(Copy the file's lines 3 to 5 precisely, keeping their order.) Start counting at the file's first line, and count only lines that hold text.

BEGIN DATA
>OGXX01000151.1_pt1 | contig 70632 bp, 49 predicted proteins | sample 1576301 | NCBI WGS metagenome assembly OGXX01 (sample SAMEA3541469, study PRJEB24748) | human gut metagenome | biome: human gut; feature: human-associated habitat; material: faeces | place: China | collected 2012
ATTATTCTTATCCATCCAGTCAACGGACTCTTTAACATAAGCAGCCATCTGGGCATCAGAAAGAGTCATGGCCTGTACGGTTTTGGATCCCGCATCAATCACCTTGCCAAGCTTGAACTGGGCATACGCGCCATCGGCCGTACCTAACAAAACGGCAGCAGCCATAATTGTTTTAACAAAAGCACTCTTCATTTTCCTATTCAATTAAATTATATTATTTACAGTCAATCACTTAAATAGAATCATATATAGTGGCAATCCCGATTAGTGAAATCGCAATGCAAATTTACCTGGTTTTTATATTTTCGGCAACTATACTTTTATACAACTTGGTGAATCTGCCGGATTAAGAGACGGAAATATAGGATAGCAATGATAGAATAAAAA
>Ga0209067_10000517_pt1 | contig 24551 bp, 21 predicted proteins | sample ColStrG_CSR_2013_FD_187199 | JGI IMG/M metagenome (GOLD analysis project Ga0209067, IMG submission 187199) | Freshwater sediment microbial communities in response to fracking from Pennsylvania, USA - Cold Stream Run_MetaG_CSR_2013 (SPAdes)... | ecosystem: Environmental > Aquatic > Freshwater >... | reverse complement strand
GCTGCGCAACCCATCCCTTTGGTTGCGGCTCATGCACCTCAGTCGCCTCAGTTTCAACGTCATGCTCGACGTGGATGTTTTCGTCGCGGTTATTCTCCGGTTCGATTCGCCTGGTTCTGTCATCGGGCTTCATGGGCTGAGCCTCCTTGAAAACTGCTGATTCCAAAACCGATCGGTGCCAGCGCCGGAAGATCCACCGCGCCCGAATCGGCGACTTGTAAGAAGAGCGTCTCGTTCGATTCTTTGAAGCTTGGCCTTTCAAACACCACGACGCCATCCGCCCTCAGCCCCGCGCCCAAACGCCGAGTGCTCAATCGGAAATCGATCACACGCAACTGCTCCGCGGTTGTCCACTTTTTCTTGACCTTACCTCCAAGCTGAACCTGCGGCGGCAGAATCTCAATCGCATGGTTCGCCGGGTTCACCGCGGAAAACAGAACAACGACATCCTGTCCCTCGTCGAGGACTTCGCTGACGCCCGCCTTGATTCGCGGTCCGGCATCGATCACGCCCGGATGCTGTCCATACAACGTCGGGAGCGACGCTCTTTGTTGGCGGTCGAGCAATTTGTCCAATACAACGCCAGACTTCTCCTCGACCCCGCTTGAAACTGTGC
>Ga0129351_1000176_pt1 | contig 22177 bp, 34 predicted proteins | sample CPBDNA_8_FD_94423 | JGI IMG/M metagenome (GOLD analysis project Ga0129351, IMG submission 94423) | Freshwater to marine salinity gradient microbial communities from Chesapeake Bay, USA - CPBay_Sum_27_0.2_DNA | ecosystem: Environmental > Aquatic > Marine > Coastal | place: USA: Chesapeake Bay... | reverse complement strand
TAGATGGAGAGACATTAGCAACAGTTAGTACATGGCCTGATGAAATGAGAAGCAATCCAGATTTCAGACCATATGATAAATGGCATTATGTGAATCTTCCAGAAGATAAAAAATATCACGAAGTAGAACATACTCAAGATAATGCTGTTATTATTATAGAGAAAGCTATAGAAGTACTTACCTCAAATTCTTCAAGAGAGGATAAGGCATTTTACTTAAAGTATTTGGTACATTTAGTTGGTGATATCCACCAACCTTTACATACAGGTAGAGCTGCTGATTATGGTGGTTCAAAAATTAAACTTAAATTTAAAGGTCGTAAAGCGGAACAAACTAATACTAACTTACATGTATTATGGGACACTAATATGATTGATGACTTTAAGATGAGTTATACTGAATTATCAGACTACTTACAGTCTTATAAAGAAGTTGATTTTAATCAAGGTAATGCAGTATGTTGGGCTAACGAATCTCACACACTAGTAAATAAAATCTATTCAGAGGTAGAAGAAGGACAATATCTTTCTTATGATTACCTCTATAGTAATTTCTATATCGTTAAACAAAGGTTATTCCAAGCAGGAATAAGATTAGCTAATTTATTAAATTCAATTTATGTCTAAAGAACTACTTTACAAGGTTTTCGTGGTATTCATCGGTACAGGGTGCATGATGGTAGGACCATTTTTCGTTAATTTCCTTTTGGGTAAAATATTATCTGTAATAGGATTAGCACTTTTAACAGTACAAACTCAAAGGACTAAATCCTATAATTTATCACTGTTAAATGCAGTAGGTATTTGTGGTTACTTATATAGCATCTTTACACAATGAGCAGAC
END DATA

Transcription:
>Ga0209067_10000517_pt1 | contig 24551 bp, 21 predicted proteins | sample ColStrG_CSR_2013_FD_187199 | JGI IMG/M metagenome (GOLD analysis project Ga0209067, IMG submission 187199) | Freshwater sediment microbial communities in response to fracking from Pennsylvania, USA - Cold Stream Run_MetaG_CSR_2013 (SPAdes)... | ecosystem: Environmental > Aquatic > Freshwater >... | reverse complement strand
GCTGCGCAACCCATCCCTTTGGTTGCGGCTCATGCACCTCAGTCGCCTCAGTTTCAACGTCATGCTCGACGTGGATGTTTTCGTCGCGGTTATTCTCCGGTTCGATTCGCCTGGTTCTGTCATCGGGCTTCATGGGCTGAGCCTCCTTGAAAACTGCTGATTCCAAAACCGATCGGTGCCAGCGCCGGAAGATCCACCGCGCCCGAATCGGCGACTTGTAAGAAGAGCGTCTCGTTCGATTCTTTGAAGCTTGGCCTTTCAAACACCACGACGCCATCCGCCCTCAGCCCCGCGCCCAAACGCCGAGTGCTCAATCGGAAATCGATCACACGCAACTGCTCCGCGGTTGTCCACTTTTTCTTGACCTTACCTCCAAGCTGAACCTGCGGCGGCAGAATCTCAATCGCATGGTTCGCCGGGTTCACCGCGGAAAACAGAACAACGACATCCTGTCCCTCGTCGAGGACTTCGCTGACGCCCGCCTTGATTCGCGGTCCGGCATCGATCACGCCCGGATGCTGTCCATACAACGTCGGGAGCGACGCTCTTTGTTGGCGGTCGAGCAATTTGTCCAATACAACGCCAGACTTCTCCTCGACCCCGCTTGAAACTGTGC
>Ga0129351_1000176_pt1 | contig 22177 bp, 34 predicted proteins | sample CPBDNA_8_FD_94423 | JGI IMG/M metagenome (GOLD analysis project Ga0129351, IMG submission 94423) | Freshwater to marine salinity gradient microbial communities from Chesapeake Bay, USA - CPBay_Sum_27_0.2_DNA | ecosystem: Environmental > Aquatic > Marine > Coastal | place: USA: Chesapeake Bay... | reverse complement strand